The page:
Jean-François Jacqueminot

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Jean François Jacqueminot, viscount of Ham (23 May 1787 – 3 March 1865) was a French general.

He was born at Nancy, studied at the École Militaire, entered the army in 1803, and distinguished himself at the battles of Austerlitz, Essling, Wagram, and the Beresina. In 1814, he was promoted colonel. When Napoleon returned from Elba, Jacqueminot was made commander of lancers. He made a brilliant charge at Quatre Bras and after Waterloo refused transfer to the service of the Bourbons, was imprisoned for a month. After his release, Jacqueminot established at Bar-le-Duc a great silk factory, which gave employment to many of the veterans of the French Imperial Army. Elected to the House of Deputies in 1827, he joined in the protest of the Two Hundred and Twenty-one against Polignac, and with Pajol directed the Rambouillet expedition which led Charles X to leave France. In 1842, he succeeded Chaud as commander of the National Guards of the Seine. Louis Philippe made him Viscount in 1846. His indecision at the head of the Guards made possible the revolution of 1848, and he was retired in that year.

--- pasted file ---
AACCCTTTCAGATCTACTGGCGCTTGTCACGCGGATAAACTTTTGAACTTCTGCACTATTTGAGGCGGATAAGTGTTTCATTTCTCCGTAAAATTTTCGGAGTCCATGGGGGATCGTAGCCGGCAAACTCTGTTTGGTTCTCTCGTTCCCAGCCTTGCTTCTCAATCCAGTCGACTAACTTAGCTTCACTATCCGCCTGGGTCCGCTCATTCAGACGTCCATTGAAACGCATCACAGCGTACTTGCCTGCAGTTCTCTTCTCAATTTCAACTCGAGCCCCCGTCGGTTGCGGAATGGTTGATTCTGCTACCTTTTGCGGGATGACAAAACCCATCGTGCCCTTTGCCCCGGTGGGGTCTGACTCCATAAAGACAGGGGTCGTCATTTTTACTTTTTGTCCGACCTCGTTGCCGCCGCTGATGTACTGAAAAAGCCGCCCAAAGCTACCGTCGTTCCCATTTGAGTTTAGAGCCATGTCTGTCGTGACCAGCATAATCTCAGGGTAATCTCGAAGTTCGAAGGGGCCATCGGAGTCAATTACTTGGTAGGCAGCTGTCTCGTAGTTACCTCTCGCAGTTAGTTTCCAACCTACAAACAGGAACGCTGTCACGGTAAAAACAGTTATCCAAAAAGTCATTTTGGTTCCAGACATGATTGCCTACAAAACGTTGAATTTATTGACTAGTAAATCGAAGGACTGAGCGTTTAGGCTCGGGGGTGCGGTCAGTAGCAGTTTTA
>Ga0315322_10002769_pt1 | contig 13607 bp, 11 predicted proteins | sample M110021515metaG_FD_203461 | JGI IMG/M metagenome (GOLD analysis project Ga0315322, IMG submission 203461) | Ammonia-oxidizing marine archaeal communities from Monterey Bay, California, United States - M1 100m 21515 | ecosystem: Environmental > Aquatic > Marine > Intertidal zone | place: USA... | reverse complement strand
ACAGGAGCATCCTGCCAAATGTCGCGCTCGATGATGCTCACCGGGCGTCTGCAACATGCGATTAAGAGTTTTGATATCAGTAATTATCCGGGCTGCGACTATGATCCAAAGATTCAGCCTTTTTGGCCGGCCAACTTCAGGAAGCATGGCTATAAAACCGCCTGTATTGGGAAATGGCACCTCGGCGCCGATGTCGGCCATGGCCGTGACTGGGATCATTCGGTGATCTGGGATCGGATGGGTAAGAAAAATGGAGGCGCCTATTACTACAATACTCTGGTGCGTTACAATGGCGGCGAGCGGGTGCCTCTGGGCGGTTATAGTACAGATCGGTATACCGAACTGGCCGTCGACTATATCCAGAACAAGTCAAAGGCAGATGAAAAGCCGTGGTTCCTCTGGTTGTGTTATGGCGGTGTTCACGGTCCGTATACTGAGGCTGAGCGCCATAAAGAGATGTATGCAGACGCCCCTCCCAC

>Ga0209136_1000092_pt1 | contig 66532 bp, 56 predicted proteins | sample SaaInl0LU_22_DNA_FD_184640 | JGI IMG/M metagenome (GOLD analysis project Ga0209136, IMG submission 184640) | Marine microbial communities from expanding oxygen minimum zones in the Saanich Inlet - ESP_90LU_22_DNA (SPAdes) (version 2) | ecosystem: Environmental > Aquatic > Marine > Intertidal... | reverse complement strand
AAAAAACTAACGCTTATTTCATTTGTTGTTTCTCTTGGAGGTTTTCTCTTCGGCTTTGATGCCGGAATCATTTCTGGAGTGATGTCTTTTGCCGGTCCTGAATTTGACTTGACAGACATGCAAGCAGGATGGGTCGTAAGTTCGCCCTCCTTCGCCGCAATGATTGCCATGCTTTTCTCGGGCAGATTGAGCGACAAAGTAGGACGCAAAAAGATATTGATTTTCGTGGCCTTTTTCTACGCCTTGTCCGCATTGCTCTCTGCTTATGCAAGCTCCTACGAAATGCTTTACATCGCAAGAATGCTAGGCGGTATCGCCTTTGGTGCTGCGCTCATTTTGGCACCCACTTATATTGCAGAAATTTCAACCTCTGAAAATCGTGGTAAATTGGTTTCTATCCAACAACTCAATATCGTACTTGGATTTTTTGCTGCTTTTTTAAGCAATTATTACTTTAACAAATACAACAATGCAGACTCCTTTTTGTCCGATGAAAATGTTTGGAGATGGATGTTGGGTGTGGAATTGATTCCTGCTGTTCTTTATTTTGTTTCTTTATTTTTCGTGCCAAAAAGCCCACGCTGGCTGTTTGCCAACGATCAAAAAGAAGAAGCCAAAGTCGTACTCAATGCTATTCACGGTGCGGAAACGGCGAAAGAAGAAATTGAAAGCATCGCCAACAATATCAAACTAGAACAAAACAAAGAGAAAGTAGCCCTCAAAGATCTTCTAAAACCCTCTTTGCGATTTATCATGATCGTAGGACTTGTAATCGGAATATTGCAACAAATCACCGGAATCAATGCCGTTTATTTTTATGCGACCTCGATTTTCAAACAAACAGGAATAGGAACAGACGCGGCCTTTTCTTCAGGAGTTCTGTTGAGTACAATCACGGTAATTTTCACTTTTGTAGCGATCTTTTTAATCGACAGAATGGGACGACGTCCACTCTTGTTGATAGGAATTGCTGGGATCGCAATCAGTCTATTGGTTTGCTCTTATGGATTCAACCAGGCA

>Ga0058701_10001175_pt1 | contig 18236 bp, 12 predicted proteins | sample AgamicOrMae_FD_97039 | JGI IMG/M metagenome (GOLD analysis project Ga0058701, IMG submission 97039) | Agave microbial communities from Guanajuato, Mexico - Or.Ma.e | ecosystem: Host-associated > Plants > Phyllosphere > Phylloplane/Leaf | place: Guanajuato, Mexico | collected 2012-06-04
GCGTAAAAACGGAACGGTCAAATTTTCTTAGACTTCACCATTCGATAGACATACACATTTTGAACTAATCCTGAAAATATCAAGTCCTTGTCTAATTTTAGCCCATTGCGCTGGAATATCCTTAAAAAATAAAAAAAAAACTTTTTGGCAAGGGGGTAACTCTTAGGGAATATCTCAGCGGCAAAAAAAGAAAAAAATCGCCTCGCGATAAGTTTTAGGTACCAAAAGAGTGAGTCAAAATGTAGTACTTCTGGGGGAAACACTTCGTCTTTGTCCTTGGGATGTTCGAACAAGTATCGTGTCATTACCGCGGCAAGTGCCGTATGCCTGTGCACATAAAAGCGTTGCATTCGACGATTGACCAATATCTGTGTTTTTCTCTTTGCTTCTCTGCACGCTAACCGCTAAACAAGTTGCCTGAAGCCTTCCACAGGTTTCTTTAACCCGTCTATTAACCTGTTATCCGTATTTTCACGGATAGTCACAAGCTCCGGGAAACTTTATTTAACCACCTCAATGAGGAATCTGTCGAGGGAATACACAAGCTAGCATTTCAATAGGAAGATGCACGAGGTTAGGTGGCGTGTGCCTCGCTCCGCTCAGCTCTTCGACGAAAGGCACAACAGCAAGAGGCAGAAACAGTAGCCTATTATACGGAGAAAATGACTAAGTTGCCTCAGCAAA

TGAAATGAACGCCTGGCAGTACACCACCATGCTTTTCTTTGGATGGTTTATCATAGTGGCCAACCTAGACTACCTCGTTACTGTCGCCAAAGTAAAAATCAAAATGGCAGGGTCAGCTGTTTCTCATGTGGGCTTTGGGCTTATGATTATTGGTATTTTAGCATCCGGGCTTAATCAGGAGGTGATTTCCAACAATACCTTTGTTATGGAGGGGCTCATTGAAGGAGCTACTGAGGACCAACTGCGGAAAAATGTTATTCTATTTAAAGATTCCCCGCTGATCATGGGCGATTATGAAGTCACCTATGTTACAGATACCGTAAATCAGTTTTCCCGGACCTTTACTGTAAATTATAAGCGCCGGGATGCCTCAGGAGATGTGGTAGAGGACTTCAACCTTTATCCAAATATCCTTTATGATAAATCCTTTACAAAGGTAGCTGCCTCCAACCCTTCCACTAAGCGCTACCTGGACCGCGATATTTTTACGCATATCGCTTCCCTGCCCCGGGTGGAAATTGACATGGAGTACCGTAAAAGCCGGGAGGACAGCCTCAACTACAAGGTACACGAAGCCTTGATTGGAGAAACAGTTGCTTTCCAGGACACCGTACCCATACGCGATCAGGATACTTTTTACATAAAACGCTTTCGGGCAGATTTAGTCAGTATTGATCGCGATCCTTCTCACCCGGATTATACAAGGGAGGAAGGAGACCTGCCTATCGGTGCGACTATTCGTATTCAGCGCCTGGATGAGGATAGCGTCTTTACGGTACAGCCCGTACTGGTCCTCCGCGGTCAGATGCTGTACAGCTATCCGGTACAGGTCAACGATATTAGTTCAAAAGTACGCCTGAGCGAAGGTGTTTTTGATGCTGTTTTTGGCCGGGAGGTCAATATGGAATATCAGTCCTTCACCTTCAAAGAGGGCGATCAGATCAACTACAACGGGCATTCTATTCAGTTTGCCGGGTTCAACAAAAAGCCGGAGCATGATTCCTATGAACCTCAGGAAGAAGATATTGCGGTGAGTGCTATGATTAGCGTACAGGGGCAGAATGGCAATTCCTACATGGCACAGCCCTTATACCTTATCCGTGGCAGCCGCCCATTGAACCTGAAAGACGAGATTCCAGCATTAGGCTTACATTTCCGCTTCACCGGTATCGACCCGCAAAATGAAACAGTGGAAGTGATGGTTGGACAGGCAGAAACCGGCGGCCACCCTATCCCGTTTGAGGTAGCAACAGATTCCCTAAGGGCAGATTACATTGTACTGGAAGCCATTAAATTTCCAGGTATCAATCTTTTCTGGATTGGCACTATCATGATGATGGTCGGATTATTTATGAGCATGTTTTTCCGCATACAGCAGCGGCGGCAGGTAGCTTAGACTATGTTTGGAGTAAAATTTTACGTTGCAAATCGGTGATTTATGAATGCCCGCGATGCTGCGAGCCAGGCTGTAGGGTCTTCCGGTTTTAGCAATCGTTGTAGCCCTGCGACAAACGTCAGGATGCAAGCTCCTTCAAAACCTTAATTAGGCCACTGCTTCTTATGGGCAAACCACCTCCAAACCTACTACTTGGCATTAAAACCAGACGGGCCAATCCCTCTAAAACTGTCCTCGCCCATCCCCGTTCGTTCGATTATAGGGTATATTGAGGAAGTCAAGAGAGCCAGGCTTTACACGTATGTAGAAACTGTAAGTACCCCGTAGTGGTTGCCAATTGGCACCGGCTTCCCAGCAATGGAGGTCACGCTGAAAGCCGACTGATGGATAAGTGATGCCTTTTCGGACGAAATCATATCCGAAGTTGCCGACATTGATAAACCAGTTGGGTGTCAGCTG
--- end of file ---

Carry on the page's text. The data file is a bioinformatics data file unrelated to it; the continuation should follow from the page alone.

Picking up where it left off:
'Général Jacqueminot' (Roussel/Rousselet 1853)

He died at the age of 78 in 1865.

In 1853, Rousselet named a red rose cultivar 'Général Jacqueminot' in his honour.